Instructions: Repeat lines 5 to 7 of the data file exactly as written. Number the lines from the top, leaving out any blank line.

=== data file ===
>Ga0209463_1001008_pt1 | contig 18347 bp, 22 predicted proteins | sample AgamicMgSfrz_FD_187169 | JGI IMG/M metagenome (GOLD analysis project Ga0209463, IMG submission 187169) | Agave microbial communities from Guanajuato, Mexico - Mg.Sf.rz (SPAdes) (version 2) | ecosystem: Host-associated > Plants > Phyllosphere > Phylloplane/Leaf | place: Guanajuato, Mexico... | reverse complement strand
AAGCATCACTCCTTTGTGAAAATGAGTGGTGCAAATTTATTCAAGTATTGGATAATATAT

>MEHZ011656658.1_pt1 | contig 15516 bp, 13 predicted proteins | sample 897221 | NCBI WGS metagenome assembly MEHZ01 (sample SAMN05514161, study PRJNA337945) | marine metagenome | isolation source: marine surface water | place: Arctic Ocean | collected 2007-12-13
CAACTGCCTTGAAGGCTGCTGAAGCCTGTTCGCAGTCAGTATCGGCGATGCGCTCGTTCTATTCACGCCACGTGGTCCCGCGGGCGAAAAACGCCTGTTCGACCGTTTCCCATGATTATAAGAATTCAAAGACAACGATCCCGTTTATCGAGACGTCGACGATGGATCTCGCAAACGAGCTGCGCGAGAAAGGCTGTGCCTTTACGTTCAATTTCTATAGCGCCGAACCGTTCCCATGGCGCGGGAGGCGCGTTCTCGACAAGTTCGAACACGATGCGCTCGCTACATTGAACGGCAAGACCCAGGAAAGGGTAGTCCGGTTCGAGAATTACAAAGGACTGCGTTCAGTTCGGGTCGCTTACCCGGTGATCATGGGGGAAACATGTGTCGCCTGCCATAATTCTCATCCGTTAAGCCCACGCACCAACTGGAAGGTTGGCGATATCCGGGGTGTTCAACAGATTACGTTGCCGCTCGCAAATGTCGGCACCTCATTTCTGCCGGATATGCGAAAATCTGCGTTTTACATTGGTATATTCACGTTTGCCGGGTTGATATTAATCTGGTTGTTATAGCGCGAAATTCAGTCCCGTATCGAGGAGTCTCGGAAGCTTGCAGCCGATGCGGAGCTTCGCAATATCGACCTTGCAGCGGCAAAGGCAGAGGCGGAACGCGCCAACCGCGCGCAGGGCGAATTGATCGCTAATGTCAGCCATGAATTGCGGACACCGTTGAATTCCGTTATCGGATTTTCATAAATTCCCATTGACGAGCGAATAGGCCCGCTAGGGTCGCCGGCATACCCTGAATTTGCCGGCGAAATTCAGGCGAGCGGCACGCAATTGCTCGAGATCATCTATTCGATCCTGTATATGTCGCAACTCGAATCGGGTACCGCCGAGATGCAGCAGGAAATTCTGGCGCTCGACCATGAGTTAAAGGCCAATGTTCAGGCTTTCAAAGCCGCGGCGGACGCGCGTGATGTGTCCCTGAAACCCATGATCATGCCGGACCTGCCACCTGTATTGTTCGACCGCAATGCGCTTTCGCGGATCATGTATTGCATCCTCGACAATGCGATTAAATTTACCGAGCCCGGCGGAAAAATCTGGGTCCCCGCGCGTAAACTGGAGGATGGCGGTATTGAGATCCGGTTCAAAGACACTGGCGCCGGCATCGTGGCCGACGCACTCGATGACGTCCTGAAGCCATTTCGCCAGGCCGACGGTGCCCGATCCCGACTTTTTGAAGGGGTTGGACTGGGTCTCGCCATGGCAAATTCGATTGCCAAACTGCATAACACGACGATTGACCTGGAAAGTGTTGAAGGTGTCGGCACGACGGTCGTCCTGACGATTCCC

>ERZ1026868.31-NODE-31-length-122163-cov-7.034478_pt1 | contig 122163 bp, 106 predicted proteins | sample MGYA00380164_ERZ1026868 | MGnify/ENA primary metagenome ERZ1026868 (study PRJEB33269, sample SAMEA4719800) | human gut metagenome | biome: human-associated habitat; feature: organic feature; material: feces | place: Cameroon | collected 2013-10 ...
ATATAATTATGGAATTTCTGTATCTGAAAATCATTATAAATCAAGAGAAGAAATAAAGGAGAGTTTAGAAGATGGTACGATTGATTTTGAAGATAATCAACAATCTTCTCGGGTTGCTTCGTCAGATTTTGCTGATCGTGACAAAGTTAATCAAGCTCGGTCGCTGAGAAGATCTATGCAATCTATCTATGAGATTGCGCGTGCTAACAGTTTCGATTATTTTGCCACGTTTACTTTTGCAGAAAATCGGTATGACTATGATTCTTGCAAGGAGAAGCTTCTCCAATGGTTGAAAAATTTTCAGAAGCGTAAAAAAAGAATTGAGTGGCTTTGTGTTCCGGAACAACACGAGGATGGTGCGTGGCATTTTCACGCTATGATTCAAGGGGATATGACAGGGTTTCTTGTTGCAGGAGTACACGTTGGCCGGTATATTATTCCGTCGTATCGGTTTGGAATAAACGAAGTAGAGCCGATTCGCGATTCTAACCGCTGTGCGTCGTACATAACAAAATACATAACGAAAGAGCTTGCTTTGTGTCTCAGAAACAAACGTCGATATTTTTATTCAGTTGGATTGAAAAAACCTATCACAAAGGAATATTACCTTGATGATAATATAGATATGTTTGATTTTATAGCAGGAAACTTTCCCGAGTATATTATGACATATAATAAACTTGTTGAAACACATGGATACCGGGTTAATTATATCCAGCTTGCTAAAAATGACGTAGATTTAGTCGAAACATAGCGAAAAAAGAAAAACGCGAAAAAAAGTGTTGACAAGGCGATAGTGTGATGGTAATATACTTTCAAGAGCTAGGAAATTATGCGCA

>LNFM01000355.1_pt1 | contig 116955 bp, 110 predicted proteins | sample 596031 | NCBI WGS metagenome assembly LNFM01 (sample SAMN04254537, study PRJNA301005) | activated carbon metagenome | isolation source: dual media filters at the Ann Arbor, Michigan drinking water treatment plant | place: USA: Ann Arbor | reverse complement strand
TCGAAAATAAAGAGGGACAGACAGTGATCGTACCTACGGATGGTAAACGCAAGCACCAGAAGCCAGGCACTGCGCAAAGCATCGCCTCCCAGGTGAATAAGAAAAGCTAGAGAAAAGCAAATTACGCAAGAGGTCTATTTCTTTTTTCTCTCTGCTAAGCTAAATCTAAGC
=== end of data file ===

>ERZ1026868.31-NODE-31-length-122163-cov-7.034478_pt1 | contig 122163 bp, 106 predicted proteins | sample MGYA00380164_ERZ1026868 | MGnify/ENA primary metagenome ERZ1026868 (study PRJEB33269, sample SAMEA4719800) | human gut metagenome | biome: human-associated habitat; feature: organic feature; material: feces | place: Cameroon | collected 2013-10 ...
ATATAATTATGGAATTTCTGTATCTGAAAATCATTATAAATCAAGAGAAGAAATAAAGGAGAGTTTAGAAGATGGTACGATTGATTTTGAAGATAATCAACAATCTTCTCGGGTTGCTTCGTCAGATTTTGCTGATCGTGACAAAGTTAATCAAGCTCGGTCGCTGAGAAGATCTATGCAATCTATCTATGAGATTGCGCGTGCTAACAGTTTCGATTATTTTGCCACGTTTACTTTTGCAGAAAATCGGTATGACTATGATTCTTGCAAGGAGAAGCTTCTCCAATGGTTGAAAAATTTTCAGAAGCGTAAAAAAAGAATTGAGTGGCTTTGTGTTCCGGAACAACACGAGGATGGTGCGTGGCATTTTCACGCTATGATTCAAGGGGATATGACAGGGTTTCTTGTTGCAGGAGTACACGTTGGCCGGTATATTATTCCGTCGTATCGGTTTGGAATAAACGAAGTAGAGCCGATTCGCGATTCTAACCGCTGTGCGTCGTACATAACAAAATACATAACGAAAGAGCTTGCTTTGTGTCTCAGAAACAAACGTCGATATTTTTATTCAGTTGGATTGAAAAAACCTATCACAAAGGAATATTACCTTGATGATAATATAGATATGTTTGATTTTATAGCAGGAAACTTTCCCGAGTATATTATGACATATAATAAACTTGTTGAAACACATGGATACCGGGTTAATTATATCCAGCTTGCTAAAAATGACGTAGATTTAGTCGAAACATAGCGAAAAAAGAAAAACGCGAAAAAAAGTGTTGACAAGGCGATAGTGTGATGGTAATATACTTTCAAGAGCTAGGAAATTATGCGCA

>LNFM01000355.1_pt1 | contig 116955 bp, 110 predicted proteins | sample 596031 | NCBI WGS metagenome assembly LNFM01 (sample SAMN04254537, study PRJNA301005) | activated carbon metagenome | isolation source: dual media filters at the Ann Arbor, Michigan drinking water treatment plant | place: USA: Ann Arbor | reverse complement strand